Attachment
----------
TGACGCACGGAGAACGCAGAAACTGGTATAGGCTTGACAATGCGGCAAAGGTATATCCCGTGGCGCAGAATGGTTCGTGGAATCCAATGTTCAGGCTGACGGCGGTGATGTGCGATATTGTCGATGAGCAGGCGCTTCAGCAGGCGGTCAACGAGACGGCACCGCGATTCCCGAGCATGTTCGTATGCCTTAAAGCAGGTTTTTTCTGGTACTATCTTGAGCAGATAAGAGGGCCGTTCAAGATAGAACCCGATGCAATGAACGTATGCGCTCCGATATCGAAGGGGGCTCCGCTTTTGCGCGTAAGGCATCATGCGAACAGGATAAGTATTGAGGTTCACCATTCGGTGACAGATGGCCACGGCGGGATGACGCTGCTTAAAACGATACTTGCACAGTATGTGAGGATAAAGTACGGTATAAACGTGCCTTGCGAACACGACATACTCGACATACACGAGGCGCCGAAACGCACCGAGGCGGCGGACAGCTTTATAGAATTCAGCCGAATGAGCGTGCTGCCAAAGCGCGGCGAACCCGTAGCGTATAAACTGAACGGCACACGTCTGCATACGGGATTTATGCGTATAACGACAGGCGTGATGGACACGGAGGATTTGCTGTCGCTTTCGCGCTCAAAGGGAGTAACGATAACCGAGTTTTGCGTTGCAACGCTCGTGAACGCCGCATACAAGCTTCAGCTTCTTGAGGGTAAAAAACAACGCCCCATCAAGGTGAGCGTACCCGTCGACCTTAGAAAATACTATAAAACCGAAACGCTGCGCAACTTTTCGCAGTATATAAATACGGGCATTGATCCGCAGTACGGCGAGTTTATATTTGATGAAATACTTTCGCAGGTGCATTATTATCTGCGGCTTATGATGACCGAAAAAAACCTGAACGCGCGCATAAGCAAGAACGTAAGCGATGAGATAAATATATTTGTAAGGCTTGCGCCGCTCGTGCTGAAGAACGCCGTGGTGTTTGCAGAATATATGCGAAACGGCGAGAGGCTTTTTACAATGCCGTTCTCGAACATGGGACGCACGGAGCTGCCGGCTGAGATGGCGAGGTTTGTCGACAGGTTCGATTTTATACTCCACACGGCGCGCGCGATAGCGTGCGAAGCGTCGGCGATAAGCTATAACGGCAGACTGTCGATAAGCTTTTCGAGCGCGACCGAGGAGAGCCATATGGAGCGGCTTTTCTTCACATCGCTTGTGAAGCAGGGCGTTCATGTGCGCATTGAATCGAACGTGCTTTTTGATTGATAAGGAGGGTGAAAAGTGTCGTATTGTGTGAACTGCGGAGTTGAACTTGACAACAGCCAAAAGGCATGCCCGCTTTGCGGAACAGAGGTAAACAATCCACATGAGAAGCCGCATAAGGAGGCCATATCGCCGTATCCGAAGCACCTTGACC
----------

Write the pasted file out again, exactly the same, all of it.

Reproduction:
TGACGCACGGAGAACGCAGAAACTGGTATAGGCTTGACAATGCGGCAAAGGTATATCCCGTGGCGCAGAATGGTTCGTGGAATCCAATGTTCAGGCTGACGGCGGTGATGTGCGATATTGTCGATGAGCAGGCGCTTCAGCAGGCGGTCAACGAGACGGCACCGCGATTCCCGAGCATGTTCGTATGCCTTAAAGCAGGTTTTTTCTGGTACTATCTTGAGCAGATAAGAGGGCCGTTCAAGATAGAACCCGATGCAATGAACGTATGCGCTCCGATATCGAAGGGGGCTCCGCTTTTGCGCGTAAGGCATCATGCGAACAGGATAAGTATTGAGGTTCACCATTCGGTGACAGATGGCCACGGCGGGATGACGCTGCTTAAAACGATACTTGCACAGTATGTGAGGATAAAGTACGGTATAAACGTGCCTTGCGAACACGACATACTCGACATACACGAGGCGCCGAAACGCACCGAGGCGGCGGACAGCTTTATAGAATTCAGCCGAATGAGCGTGCTGCCAAAGCGCGGCGAACCCGTAGCGTATAAACTGAACGGCACACGTCTGCATACGGGATTTATGCGTATAACGACAGGCGTGATGGACACGGAGGATTTGCTGTCGCTTTCGCGCTCAAAGGGAGTAACGATAACCGAGTTTTGCGTTGCAACGCTCGTGAACGCCGCATACAAGCTTCAGCTTCTTGAGGGTAAAAAACAACGCCCCATCAAGGTGAGCGTACCCGTCGACCTTAGAAAATACTATAAAACCGAAACGCTGCGCAACTTTTCGCAGTATATAAATACGGGCATTGATCCGCAGTACGGCGAGTTTATATTTGATGAAATACTTTCGCAGGTGCATTATTATCTGCGGCTTATGATGACCGAAAAAAACCTGAACGCGCGCATAAGCAAGAACGTAAGCGATGAGATAAATATATTTGTAAGGCTTGCGCCGCTCGTGCTGAAGAACGCCGTGGTGTTTGCAGAATATATGCGAAACGGCGAGAGGCTTTTTACAATGCCGTTCTCGAACATGGGACGCACGGAGCTGCCGGCTGAGATGGCGAGGTTTGTCGACAGGTTCGATTTTATACTCCACACGGCGCGCGCGATAGCGTGCGAAGCGTCGGCGATAAGCTATAACGGCAGACTGTCGATAAGCTTTTCGAGCGCGACCGAGGAGAGCCATATGGAGCGGCTTTTCTTCACATCGCTTGTGAAGCAGGGCGTTCATGTGCGCATTGAATCGAACGTGCTTTTTGATTGATAAGGAGGGTGAAAAGTGTCGTATTGTGTGAACTGCGGAGTTGAACTTGACAACAGCCAAAAGGCATGCCCGCTTTGCGGAACAGAGGTAAACAATCCACATGAGAAGCCGCATAAGGAGGCCATATCGCCGTATCCGAAGCACCTTGACC